KEMRON employs an extensive quality control (QC) program to assure accurate and complete field activities and data collection.  USACE’s 3-phase QC process is employed for every field activity in each Impact Area or BLM Area B unit, beginning with the conduct of a thorough preparatory meeting.  All field personnel and managers, including client representatives, attend these kickoff meetings, and a detailed agenda covers specific work task processes, procedures, governing documents, biological protection issues, and safety issues.  As the work proceeds, the required series of inspections from initial to final work stages by the project’s Contractor Quality Control Systems Manager (CQCSM) with client representatives is performed and documented.

For munitions cleanup QC, the project Unexploded Ordnance Quality Control Supervisor (UXOQCS) places QC seeds in near-term grids to be cleared with a target find rate of 1 QC seed per team per day.  Through 9/17, spanning a period of 2.25 years, a total of 1,485 QC seeds have been recovered by KEMRON’s UXO teams with zero misses.  The QC seed recovery rate to date has been 0.95 QC seeds found per team per day.  In addition, 630 QA seeds, placed by USACE’s OESS, have also been recovered by KEMRON’s teams without any misses to date.  The UXOQCS also personally sweeps a minimum of 10% of the grids by all teams as a further QC check on completeness, and he continually observes and coaches field team leaders and individual technicians on surveying techniques.

Prescribed burning for vegetation removal is a large part of the KEMRON scope of work for Fort Ord.  All major burn subcontractors have been procured through KEMRON, including Burn Boss, Air Ground Operations Supervisor, air-ground communications, ignition and suppression helicopters, wildfire ground crews and fire engines, water trucks, other equipment, dip tank management staff, security staff, UXO staff, and others.  When a meteorological window (for optimum smoke behavior to minimize local impacts) presents itself, KEMRON has only 48 hours to assemble the entire burn support team on site, with key partners coming from as far away as central Oregon.  KEMRON’s Burn Boss and ASGS work closely with the Incident Commander, the Presidio of Monterey Fire Chief, on burn day operations.

KEMRON has successfully completed the innovative subsurface remediation of large, near-surface ordnance items in Units 11 and 12 using advanced classification (AC) geophysics (Metal Mapper) in order to safely conduct burns of these units.  That AC project included 688 target excavations and the subsequent removal and destruction of numerous large and medium-sized ordnance items.  Other AC projects to complete remedial actions involving TEMTADS and Metal Mapper 2×2 are ongoing.

USACE has included significant erosion control and range restoration projects within the KEMRON scope of work. Many of these projects have already been completed, with most including clearance of ordnance to depth prior to beginning site earthwork.  KEMRON has also completed construction of the approximately 1-mile long Little Moab Road in BLM Area B.  This roadway was brand new construction over some challenging, hilly terrain, and the project included some adjacent erosion control measures to protect nearby biological resources and preserve the roadbed for a longer period of time.  In conjunction with the Army and BLM, KEMRON designed the road alignment and then performed the earthwork, base compaction, rock placement, and final grading in the field.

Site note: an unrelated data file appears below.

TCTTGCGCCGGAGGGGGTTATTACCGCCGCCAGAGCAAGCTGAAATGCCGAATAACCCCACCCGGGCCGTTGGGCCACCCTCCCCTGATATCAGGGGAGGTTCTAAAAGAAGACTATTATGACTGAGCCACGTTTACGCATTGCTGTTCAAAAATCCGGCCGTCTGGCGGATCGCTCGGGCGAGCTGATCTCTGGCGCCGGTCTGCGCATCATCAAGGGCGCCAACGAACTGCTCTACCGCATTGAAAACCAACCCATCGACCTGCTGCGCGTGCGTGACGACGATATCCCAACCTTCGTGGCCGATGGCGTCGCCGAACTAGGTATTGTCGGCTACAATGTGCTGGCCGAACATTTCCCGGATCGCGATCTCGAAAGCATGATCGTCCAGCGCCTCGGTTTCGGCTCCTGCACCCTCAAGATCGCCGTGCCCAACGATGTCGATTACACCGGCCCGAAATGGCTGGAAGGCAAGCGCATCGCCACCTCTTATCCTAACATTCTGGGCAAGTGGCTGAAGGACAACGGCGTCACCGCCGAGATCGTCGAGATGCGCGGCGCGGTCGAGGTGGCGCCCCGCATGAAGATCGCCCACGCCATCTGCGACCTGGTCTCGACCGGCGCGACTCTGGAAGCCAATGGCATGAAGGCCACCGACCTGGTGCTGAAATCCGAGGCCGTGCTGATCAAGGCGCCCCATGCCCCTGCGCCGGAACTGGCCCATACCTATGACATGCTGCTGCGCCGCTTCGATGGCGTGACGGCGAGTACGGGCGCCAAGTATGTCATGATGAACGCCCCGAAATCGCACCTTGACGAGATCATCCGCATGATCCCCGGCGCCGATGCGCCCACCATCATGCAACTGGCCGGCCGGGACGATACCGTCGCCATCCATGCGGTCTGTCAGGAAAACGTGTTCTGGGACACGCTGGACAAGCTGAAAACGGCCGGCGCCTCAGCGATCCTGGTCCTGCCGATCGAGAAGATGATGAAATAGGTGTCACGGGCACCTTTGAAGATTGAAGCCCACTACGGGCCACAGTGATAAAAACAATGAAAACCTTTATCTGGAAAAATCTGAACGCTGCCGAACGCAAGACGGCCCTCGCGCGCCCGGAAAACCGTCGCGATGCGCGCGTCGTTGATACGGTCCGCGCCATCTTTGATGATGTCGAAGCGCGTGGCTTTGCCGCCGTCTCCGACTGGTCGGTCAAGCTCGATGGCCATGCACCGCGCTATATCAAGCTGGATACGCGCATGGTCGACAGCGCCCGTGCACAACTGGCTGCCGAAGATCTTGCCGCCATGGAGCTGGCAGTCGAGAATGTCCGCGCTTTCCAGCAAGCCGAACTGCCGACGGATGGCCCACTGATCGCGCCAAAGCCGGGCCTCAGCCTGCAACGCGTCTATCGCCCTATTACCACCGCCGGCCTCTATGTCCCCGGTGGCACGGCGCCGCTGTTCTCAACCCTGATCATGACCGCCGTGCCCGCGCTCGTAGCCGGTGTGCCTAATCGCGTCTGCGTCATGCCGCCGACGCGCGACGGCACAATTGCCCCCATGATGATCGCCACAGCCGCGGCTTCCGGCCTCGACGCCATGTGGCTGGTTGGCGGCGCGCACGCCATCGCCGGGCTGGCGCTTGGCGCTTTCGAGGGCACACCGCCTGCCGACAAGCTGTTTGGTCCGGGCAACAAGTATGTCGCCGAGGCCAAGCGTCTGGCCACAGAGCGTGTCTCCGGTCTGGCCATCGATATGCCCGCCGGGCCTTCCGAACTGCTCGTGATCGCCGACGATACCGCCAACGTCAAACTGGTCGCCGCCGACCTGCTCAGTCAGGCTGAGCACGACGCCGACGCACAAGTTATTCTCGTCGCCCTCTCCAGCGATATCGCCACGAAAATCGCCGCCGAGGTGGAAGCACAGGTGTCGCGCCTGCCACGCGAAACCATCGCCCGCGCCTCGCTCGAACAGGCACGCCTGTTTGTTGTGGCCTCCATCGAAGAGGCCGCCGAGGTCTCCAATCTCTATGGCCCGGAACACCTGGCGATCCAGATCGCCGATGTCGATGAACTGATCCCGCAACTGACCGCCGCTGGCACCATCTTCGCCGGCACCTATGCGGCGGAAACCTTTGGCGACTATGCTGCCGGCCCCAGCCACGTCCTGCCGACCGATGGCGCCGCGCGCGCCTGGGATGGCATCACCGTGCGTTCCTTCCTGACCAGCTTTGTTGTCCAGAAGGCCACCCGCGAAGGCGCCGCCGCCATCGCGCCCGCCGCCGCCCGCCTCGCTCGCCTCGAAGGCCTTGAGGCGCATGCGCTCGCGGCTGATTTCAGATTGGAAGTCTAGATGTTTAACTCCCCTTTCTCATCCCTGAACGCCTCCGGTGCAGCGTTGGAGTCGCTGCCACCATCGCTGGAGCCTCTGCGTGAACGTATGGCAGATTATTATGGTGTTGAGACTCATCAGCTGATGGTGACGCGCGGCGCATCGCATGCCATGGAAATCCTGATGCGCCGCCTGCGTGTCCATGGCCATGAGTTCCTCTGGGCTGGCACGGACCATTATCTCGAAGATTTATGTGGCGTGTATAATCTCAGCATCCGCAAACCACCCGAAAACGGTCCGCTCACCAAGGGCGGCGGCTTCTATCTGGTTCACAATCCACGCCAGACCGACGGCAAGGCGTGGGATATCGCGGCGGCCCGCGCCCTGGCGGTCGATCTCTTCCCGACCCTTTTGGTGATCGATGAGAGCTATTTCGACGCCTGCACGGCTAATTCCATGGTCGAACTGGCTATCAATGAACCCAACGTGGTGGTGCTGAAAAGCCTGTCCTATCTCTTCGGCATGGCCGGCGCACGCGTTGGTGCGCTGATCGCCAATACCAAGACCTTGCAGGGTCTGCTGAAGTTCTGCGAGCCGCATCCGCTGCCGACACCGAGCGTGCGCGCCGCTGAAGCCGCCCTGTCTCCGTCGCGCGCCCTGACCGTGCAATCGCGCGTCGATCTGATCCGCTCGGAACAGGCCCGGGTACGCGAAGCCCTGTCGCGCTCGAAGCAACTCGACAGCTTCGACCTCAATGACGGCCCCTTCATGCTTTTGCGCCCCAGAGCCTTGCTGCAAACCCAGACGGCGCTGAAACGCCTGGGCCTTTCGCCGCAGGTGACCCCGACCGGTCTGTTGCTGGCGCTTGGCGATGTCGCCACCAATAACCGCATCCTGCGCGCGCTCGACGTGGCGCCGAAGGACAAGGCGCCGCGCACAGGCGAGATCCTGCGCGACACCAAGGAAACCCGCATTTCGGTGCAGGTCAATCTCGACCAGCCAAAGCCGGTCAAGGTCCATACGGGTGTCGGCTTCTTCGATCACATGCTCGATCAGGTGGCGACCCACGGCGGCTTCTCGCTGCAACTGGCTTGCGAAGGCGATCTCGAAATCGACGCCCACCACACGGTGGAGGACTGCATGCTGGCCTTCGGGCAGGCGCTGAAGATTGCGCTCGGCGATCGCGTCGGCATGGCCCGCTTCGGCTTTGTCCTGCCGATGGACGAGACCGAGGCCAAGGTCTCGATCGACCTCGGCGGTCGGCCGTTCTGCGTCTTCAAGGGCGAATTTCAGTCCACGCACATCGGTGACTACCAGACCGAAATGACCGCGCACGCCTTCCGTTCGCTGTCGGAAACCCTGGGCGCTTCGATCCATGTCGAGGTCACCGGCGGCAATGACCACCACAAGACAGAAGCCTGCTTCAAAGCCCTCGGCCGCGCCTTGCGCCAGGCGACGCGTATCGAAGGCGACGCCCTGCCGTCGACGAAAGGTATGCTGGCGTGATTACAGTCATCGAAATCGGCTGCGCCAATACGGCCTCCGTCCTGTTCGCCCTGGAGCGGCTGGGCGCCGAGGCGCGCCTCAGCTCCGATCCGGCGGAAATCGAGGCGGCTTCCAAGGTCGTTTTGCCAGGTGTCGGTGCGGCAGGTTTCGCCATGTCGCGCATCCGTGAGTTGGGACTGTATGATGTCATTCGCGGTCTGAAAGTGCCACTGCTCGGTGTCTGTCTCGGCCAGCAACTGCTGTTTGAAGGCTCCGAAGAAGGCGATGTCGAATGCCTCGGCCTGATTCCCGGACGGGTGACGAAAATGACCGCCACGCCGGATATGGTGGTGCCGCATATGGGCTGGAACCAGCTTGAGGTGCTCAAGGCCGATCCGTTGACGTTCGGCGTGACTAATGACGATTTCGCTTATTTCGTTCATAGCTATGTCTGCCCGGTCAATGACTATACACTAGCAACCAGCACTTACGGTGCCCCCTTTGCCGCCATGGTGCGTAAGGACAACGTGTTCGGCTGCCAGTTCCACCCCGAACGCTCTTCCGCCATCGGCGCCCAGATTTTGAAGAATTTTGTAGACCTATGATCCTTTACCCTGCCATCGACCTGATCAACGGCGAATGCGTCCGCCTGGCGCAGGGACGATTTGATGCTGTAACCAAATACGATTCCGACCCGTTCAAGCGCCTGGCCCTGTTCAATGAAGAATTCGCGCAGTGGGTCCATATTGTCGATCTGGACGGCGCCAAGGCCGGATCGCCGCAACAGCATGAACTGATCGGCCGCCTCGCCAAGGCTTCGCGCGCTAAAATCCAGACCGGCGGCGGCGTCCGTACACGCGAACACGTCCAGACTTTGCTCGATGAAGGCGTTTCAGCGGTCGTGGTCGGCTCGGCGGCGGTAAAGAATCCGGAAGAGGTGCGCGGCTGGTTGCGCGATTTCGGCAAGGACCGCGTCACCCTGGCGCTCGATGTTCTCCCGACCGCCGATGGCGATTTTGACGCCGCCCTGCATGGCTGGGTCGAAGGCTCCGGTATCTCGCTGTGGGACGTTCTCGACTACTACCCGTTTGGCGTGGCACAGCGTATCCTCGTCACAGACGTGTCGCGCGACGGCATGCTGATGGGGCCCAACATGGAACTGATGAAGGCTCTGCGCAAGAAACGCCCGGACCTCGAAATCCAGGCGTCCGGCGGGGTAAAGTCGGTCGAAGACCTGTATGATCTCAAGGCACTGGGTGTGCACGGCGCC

KMERON is also engaged in HTW cleanup activities at Fort Ord.  The Basewide Range Assessment (BRA) program is a final step after the completion of MEC remediation activities to carefully examine site soils for both lead and explosives contamination.  A combination of historical site research, known range usage, current site features, other site reconnaissance, and then, if warranted, multi-composite soil sampling a varying depth intervals is conducted to thoroughly examine the potential for HTW contamination.  Through 9/17, KEMRON completed evaluations of 2 IA units (with 1 successfully petitioned for no further action without any sampling), was currently evaluating soil sampling results for 1 unit, and was preparing sampling work plans for 3 additional units.

Watch a controlled detonation below. 

Former Camp Gordon Johnston

KEMRON was contracted by the USAESCH to conduct a Remedial Investigation/Feasibility Study (RI/FS) for 13 Munitions Response Sites (MRS) at the former Camp Gordon Johnston (CGJ). Several distinct approaches were used to determine the nature and extent of munitions and explosives of concern (MEC) and munitions constituents (MC) at each MRS. KEMRON utilized “Mag and Dig”, anomaly count transects and digital geophysical mapping (DGM) to locate subsurface anomalies.

A Removal Action (RA) was conducted prior to the RI at three of the MRSs at the former CGJ. Due to the presence of munitions near the boundaries of two of these MRSs, KEMRON proposed that “Mag and Dig” transects be conducted in a radial pattern to further delineate munitions at these MRSs. In addition, soil and groundwater samples were collected inside these MRSs to determine if MCs were present. KEMRON successfully determined the nature and extent of MEC and MC contamination at each site.

KEMRON developed the unique approach of using anomaly count transects to determine areas where there was an elevated density of subsurface anomalies. By using this approach, DGM grids could be surveyed in areas where there would be an increased likelihood of locating munitions items. This method was also used at two MRSs that were identified as small arms ranges. In addition to the information collected from the anomaly count transects, KEMRON identified physical features of a firing range to identify areas where soils samples were collected and analyzed for lead.

One of the most challenging MRSs was the Alligator Point Gunnery Range due to the fact that the MRS covered both land and water totaling 3,689 acres. The water portion of the MRS was in the Gulf of Mexico and encompassed approximately 3,500 acres. KEMRON oversaw the work of two subcontractors in order to perform the underwater DGM investigation and diving operations. KEMRON designed an approach that identified concentrated areas of MEC and MD by conducting preliminary transects to locate potential concentrations of munitions. Based upon the results of the intrusive investigation of identified anomalies, follow up transects and subsequent intrusive investigations were conducted to determine the extent of the MEC contamination. Due to the presence of protected bird and turtle species, field activities at this MRS were conducted during periods that were less likely to interfere with nesting activities of these species. As a result of the RI at this MRS, a presumed target area was identified and the proposed boundary of the MRS was reduced to approximately 800 acres.